The hidden costs of emergency lighting
Emergency lighting maintenance, testing and replacement is an essential and traditionally expensive part of facility management. LUKE GIBBESON looks at the hidden costs of emergency lighting and how to minimise or eliminate them.
Issue – Replacement costs
It’s not unusual for buildings to experience failure rates of up to 60 percent during mandated half-yearly emergency lighting tests. Such high failure rates are commonly the result of using low-quality products. Despite the low initial cost of these products, the shorter lifespans they inevitably have often increases costs in the long term due to high replacement rates.
Warranty and warranty management
Buying products with long warranties is the first step to ensuring the frequency and cost of replacements is minimised. That said, without efficient warranty management, facility managers run the risk of paying for replacements even if they are still under warranty. The use of a spreadsheet or Airtable is an ideal way to keep track of warranties. Alternatively, network emergency lighting systems such as EMIoT provide automatic warranty tracking that can result in savings and peace of mind.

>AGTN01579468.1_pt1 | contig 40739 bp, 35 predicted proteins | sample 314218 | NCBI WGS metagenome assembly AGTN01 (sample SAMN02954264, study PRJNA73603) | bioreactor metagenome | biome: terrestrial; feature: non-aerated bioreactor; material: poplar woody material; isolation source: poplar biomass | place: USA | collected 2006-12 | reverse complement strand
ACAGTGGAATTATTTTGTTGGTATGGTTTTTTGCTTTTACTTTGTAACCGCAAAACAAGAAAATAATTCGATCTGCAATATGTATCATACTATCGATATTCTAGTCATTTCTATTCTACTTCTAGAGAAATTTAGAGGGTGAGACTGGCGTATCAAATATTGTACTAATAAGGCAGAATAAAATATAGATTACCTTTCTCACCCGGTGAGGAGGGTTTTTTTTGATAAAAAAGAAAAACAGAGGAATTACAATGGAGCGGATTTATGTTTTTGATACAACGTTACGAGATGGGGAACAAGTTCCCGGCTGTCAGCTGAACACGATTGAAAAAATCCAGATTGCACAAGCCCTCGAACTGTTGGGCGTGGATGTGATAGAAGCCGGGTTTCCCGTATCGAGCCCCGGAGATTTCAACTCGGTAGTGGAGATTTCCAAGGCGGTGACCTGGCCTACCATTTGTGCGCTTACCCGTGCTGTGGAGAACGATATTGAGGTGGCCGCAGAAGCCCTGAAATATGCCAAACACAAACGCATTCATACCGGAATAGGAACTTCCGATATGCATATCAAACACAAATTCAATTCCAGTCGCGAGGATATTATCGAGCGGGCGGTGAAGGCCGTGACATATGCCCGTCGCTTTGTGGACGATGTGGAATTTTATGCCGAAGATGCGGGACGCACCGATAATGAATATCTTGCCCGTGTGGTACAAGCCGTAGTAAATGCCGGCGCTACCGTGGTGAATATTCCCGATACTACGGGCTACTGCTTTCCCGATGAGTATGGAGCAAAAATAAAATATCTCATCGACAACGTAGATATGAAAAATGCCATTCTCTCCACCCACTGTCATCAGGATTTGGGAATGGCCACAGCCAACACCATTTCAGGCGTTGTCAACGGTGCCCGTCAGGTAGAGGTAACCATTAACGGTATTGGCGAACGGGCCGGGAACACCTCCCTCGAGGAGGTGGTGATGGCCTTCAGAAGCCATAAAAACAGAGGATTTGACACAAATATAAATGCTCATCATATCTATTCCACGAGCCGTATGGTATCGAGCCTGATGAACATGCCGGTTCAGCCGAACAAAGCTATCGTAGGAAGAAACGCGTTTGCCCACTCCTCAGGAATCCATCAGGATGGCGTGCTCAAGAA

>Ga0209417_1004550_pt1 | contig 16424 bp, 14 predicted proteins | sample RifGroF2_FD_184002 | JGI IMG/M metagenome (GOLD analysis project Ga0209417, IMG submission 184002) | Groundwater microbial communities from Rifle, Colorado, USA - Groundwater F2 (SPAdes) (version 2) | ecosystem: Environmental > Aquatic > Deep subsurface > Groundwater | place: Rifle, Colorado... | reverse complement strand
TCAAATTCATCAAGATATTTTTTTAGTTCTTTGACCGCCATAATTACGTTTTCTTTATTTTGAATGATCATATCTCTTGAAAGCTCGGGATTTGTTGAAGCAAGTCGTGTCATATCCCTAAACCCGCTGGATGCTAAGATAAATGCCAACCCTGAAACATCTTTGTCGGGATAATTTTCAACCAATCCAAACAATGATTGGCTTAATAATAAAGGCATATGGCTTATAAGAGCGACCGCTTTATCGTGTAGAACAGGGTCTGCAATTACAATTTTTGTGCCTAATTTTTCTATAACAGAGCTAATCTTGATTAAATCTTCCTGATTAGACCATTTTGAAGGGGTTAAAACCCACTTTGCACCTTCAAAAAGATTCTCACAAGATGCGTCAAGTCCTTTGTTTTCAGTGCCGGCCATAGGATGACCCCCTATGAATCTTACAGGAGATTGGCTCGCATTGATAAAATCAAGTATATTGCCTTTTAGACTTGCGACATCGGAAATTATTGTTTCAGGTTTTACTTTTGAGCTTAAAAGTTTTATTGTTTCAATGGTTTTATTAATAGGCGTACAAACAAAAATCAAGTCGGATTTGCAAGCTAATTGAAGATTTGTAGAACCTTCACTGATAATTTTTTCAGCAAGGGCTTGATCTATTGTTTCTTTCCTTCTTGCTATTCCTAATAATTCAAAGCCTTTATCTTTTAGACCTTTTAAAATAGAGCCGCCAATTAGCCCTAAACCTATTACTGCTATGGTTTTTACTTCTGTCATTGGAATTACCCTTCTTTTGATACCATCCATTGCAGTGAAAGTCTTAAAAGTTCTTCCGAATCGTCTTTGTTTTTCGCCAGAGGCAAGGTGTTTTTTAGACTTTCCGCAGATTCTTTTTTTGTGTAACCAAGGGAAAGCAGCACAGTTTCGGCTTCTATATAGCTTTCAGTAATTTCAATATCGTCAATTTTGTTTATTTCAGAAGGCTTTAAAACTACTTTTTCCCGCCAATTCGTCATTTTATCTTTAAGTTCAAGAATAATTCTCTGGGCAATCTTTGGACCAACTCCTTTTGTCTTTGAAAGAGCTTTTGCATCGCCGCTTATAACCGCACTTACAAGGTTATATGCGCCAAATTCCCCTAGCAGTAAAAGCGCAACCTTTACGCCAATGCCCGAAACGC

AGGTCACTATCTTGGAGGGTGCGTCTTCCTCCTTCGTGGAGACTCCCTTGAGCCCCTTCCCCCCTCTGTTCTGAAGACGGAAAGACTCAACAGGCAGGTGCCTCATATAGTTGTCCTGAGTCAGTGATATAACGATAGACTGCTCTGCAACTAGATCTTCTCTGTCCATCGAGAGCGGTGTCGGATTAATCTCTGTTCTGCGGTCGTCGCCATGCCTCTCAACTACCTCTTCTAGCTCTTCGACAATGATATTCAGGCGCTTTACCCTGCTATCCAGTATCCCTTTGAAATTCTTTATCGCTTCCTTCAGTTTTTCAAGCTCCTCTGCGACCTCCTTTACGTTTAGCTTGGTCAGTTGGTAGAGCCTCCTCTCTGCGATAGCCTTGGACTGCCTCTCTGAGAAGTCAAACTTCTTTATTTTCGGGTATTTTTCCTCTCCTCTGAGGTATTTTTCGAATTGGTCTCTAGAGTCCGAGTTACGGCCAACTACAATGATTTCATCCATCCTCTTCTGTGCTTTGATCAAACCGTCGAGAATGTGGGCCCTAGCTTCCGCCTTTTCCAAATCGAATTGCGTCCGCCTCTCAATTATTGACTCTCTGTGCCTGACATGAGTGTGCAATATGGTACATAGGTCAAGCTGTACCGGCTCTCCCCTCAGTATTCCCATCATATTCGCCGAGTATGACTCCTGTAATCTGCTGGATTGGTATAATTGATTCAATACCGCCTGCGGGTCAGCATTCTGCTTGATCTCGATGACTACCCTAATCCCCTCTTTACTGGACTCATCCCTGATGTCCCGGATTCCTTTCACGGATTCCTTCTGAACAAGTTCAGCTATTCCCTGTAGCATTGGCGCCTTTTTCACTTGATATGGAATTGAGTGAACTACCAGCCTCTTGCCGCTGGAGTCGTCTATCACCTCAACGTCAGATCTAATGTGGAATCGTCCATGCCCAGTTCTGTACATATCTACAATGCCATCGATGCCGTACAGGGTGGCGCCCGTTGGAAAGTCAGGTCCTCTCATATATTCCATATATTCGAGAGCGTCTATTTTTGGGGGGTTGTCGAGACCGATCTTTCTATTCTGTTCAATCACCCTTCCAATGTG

Quick component replacements
Another way to reduce both replacement costs and landfill waste is to select emergency lights with quick battery replacement designs. This eliminates the need to replace the complete light fitting. Additionally, some battery replacement designs such as the Kwicky module allow for safe replacement without powering down the electricity supply.
Obtain multiple maintenance quotations
When expensive repairs are required always source three quotations at minimum. Ensure you compare warranties, technologies and confirm the products are from a reputable and established manufacturer.
Failure confirmation and transparency
Building owners, strata managers, strata committee and other stakeholders responsible for decision making can often feel helpless when assessing maintenance and repair costs as they may have no means of comparing the merits of different options.
To confirm lighting failures and the cost of replacements these stakeholders can:
- Engage another external contractor to assess the failures.
- Visually inspect the test result LED if self-testing products are installed.
- Request a copy of the testing report from the monitored system if one is installed.
- Obtain quotations for self-testing or monitored systems to accomodate for future transparency.
Issue – Compliance and certification costs
Emergency lights require testing on a half-yearly basis to ensure they are in working condition. These tests must be conducted by a trained service provider who is required to test the lights for a total of 90 minutes, as expert knowledge is required to simulate a power outage for that length of time.
Coordinating external contractors and notifying building occupants can be a costly exercise, particularly if the test needs to be conducted outside of standard business hours.